Schools can be managed well only if those at the top are willing to impart their skills, delegate tasks and recognise subordinates for their effort.
TIME flies, just a few weeks ago I ushered 2015 with my family in Tawau, Sabah. While everyone is reflecting on the year that was, we need to open up our minds and hearts to everything that 2015 will bring.
For a start, head teachers and school principals must do all they can to make the transformation of our education system effective.
Much emphasis has been placed on an efficient and effective school leadership by the Education Ministry.
My past experience as a school inspector in Sabah, had taught me that one of the best ways to improve a school’s management is to identify areas of weaknesses for further improvement.
Mentor at work: The writer, the former super prinicipal of SM Teknik Tawau believes that as school leader, one must train and tap the skills of teachers and staff to the fullest. – File Photo
I remember how a struggling school like SMK Abdullah, Semporna, earned Sekolah Harapan (school with potential), thanks to its principal then Datuk Misrah Ibrahim. He shared with me that he had referred to the report of the Schools’ Inspectorate to help him improve the school.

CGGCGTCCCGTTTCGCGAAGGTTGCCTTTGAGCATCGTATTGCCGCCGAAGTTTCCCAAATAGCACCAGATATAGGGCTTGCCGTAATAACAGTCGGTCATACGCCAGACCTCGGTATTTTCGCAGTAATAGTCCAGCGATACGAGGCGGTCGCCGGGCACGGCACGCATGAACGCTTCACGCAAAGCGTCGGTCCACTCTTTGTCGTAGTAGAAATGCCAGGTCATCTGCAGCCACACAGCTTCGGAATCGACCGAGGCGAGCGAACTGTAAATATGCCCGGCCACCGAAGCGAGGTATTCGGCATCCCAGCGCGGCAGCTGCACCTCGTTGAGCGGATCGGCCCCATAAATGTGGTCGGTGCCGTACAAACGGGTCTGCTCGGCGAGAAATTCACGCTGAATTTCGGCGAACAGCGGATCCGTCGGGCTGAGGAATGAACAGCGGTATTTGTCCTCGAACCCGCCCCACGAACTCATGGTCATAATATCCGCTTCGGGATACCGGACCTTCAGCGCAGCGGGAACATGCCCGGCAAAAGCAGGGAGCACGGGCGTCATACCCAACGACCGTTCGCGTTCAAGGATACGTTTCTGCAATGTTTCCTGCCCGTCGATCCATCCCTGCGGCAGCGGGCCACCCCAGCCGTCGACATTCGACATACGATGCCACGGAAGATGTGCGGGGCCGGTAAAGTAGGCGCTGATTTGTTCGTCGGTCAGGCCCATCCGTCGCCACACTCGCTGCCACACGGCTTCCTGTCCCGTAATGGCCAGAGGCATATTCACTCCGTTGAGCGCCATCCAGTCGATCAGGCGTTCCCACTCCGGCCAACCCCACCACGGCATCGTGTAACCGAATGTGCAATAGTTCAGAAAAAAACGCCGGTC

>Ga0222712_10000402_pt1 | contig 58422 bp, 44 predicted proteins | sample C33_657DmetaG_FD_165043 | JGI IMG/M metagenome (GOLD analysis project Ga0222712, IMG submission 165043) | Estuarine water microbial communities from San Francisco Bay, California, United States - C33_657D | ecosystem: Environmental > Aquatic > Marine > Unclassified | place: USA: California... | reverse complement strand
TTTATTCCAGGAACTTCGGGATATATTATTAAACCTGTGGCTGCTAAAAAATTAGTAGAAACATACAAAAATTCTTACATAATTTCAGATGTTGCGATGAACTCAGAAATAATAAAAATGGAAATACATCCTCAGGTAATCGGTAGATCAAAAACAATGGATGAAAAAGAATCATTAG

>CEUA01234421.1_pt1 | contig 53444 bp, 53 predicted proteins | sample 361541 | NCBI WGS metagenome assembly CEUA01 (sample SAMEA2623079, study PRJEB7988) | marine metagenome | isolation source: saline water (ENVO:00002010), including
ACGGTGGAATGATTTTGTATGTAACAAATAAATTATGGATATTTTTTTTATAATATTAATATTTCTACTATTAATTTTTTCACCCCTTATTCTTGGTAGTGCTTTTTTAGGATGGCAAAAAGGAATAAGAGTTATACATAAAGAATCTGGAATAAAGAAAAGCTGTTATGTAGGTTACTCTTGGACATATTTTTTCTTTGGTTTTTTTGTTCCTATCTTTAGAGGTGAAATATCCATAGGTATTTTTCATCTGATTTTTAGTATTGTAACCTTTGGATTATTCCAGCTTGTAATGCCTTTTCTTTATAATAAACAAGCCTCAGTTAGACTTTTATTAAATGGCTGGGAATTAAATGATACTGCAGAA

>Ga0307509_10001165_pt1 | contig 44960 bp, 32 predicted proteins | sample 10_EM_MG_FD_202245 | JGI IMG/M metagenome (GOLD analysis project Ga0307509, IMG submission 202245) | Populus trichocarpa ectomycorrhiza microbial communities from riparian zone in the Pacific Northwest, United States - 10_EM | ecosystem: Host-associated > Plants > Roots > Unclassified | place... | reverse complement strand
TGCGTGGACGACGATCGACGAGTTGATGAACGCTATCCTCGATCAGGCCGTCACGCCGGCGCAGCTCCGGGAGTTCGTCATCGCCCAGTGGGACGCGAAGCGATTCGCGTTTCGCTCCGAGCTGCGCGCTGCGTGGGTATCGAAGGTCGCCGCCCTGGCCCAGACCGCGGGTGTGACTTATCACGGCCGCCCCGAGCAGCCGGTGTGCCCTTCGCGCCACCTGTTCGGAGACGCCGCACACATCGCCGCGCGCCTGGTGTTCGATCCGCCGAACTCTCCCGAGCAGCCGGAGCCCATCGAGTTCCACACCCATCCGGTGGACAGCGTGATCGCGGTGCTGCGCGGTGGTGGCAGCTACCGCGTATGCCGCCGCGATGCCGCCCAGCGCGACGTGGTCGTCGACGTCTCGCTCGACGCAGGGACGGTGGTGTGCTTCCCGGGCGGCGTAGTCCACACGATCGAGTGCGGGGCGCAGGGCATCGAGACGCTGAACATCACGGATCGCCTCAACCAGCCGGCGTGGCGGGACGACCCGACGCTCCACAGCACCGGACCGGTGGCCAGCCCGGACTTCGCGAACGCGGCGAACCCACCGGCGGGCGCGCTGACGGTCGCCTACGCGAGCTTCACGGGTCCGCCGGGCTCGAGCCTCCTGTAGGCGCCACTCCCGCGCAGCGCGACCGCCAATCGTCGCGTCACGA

In June 1996, I was faced with the challenge of turning around SM Vocational Tawau ( SMVT). At that time, the status of the school was that of a “failing school”, recording 28% passes in the Sijil Pelajaran Malaysia Vokasional (SPMV) examination.
Judging from this poor academic performance, it was clear that there was a dire need to change the school management. I asked the Federal Schools’ Inspectorate led then by Datuk Nik Faizah Mustafa to carry out a full inspection.
She was surprised by the invitation because she knew that most school principals would not like the presence of inspectors at their schools. But I assured her that I still believed in the role played by the Schools’ Inspectorate, and that I had the confidence that its findings would throw some light on what my school should focus on improving.